“People are unfortunately acting the same exact way when faced with the matters of police brutality against Black people and the Black Lives Matter movement itself — a refusal to acknowledge these systemic issues stem from the refusal to acknowledge that we are complicit ourselves, and that we have allowed these issues to persist for far too long at the expense of so many people,” she wrote. 

College third-year Jack Povilaitis, recreational basketball player and avid sports fan, emphasized the importance of raising awareness of the WNBA’s activism and how their activism has been historically overlooked.

“The sports world chooses to not care about female athletes and the WNBA, and as a result, the viewing public at large chooses not to either,” he wrote to the Review. “It is important to recognize that WNBA players voices aren’t heard because people choose to not listen.”

College third-year and Women’s Basketball player Sammy Spanier believes that the NBA’s acts of protesting receive a much larger spotlight than the WNBA protests. 

“Since the start of the league, the WNBA has been judged based on everything except for the actual sport itself,” she wrote.

To Agler, it has become clear that the mold Black female athletes have been forced into comes from the power structures which are violently racist and misogynistic. Agler believes that it is important to discuss the relationship between sports and social justice because BIPOC athletes will inevitably experience racism, disenfranchisement, and degradation.

“It’s a disgusting reality, to put it lightly,” wrote Agler. “And it’s exhausting.”

Povilaitis pointed out that NBA players receive more attention than WNBA players when they make a social justice stance.

“People make a career off of debating what LeBron says, but no one seemed to speak a word as WNBA players wore shirts with bullet holes in them as a protest supporting Jacob Blake,” he wrote. 

Despite being faced with this adversity, the WNBA continues to speak their mind. Many female athletes have used their voice and their platform to inspire young women all around the world.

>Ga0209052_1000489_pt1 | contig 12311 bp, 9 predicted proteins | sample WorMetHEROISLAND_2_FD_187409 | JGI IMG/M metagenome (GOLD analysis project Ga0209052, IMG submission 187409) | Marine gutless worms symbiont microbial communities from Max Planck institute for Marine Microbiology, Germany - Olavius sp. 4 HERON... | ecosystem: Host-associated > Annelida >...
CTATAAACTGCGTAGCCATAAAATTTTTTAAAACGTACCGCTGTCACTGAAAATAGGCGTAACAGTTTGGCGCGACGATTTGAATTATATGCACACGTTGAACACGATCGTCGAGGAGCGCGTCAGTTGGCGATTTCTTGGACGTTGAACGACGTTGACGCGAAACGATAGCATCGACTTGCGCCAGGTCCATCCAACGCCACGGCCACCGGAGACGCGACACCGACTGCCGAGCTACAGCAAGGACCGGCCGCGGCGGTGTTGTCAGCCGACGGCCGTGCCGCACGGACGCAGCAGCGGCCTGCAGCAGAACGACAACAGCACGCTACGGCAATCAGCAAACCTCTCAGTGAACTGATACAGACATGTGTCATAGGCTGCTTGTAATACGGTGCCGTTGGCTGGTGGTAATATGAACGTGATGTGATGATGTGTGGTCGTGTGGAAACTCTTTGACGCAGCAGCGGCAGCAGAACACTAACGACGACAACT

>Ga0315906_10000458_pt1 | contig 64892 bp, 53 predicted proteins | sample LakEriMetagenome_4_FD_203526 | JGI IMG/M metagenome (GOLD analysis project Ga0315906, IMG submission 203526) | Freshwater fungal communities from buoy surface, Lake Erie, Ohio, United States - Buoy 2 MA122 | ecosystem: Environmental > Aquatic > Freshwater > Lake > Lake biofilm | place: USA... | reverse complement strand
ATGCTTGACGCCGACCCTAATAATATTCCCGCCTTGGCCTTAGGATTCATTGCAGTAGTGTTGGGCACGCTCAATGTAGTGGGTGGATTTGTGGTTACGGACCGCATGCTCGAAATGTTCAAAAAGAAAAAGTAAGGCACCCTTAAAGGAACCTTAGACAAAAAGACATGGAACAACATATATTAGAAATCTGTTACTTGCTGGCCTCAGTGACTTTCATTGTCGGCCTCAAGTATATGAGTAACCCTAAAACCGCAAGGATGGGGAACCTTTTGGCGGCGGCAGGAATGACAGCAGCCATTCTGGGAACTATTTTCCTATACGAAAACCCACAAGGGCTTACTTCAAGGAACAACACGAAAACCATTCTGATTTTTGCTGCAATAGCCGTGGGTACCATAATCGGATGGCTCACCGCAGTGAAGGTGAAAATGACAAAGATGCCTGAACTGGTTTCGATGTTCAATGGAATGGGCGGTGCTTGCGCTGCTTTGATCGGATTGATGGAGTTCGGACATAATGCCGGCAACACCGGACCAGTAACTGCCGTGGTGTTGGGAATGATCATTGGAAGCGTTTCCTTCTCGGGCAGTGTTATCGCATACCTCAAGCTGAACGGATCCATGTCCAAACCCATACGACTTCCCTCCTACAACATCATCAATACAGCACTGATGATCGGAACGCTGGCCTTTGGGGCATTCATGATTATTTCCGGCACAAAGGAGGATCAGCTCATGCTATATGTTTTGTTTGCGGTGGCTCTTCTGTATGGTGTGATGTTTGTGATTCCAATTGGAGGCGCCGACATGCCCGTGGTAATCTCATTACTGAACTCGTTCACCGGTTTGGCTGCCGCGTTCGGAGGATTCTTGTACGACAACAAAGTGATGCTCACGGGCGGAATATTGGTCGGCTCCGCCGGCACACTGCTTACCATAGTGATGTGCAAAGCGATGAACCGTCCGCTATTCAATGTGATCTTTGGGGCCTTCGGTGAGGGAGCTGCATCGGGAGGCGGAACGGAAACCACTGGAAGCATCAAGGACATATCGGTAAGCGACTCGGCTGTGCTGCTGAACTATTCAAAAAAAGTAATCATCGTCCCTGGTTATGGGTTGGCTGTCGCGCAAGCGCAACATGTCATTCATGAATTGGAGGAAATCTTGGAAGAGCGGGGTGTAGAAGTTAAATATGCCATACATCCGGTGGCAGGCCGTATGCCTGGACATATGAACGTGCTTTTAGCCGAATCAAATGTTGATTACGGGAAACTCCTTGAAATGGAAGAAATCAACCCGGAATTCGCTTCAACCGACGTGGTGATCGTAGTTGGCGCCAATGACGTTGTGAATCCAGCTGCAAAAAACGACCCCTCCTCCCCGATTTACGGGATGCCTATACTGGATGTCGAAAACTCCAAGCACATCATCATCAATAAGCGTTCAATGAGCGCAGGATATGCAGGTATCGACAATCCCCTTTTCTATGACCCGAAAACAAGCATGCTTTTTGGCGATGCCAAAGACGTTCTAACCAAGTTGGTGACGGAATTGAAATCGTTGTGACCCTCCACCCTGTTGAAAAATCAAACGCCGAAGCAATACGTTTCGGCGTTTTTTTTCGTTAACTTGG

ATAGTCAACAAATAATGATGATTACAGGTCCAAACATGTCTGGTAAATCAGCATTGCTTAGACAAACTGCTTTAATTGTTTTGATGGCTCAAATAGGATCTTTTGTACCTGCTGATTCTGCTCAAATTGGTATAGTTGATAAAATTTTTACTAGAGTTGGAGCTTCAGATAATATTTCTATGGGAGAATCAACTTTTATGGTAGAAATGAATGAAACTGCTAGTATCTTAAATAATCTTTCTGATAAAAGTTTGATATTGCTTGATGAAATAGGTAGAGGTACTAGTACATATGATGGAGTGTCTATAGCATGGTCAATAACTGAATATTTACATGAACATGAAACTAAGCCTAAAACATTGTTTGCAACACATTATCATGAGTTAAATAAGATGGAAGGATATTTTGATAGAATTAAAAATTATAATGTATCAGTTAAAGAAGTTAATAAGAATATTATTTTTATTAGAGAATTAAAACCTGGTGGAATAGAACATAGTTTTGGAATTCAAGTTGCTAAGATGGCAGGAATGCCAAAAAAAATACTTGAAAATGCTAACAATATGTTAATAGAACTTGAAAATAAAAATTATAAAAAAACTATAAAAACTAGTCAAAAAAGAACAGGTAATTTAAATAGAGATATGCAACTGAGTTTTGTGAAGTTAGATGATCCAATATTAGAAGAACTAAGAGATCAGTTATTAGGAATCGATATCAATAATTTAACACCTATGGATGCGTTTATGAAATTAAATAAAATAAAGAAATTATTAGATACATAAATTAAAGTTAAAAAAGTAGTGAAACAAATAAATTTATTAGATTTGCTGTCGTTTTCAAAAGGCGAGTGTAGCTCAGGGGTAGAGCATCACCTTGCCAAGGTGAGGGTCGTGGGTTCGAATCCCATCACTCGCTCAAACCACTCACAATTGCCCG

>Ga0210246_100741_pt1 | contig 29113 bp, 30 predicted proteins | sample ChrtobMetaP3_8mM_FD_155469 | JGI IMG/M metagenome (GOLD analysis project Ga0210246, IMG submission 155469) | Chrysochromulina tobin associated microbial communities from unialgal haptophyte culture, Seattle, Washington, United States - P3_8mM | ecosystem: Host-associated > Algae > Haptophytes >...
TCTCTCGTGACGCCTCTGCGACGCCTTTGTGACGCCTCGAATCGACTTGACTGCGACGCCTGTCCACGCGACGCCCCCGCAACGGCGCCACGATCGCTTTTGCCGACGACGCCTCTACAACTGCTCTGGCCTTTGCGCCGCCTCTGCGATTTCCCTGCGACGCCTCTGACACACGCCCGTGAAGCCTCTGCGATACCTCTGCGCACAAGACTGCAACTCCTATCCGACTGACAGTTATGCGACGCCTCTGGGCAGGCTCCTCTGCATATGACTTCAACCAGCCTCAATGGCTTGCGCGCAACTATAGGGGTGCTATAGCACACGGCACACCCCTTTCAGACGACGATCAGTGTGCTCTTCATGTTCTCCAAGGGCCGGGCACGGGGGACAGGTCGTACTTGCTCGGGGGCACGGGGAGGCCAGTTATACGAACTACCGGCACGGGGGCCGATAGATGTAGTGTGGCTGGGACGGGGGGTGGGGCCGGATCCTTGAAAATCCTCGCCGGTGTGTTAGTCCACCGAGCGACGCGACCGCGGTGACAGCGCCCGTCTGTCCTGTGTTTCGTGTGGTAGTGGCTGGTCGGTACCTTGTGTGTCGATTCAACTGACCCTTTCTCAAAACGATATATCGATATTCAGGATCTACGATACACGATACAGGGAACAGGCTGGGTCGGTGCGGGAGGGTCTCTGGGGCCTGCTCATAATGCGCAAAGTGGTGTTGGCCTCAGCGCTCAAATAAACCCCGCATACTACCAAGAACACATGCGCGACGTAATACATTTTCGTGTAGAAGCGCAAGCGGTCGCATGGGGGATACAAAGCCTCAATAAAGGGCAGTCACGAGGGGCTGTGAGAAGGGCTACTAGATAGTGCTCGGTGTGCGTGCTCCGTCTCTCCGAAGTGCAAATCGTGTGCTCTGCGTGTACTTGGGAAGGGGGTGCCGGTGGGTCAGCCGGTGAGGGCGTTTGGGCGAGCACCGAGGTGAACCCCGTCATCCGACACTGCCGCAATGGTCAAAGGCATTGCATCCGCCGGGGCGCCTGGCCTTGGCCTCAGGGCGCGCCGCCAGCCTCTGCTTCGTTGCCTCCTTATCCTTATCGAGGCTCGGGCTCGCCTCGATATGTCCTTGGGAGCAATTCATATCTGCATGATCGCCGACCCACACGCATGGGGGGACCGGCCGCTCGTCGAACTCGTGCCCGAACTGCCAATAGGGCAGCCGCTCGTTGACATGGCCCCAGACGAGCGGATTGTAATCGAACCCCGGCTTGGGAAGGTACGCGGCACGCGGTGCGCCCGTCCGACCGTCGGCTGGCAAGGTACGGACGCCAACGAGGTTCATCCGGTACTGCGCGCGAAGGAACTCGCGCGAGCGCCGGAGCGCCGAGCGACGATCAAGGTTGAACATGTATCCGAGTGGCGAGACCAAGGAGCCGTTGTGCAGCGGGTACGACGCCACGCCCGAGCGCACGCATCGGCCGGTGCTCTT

“The WNBA embodies intersectionality through the many different identities that they put forth,” she wrote. “Gender, sexuality, and race are some of the three most prevalent identities that you can see embodied by WNBA players, and through these intertwining identities there is a lot of wisdom and valuable experiences that they adamantly want to share.”

In July the WNBA announced the formation of the WNBA/WNBPA Social Justice Council to continue conversations about race, voting rights, among other social justice initiatives. Players will also wear warm up gear with slogans relating to BLM. 

For Spanier, while the current WNBA protests have been incredibly inspiring, she wants to highlight that the WNBA has always been fighting for social justice reform. 

“The WNBA’s consistent commitment to standing up for what is right is something I have been even more inspired by,” she said. “There has never been a time when WNBA players were afraid to speak out on issues of social injustice and that is something that is incredibly inspiring.” 

The WNBA announced the formation of the WNBA/WNBPA Social Justice Council to continue conversations about race, voting rights, among other social justice initiatives. Players will continue to wear warm up gear with slogans relating to BLM.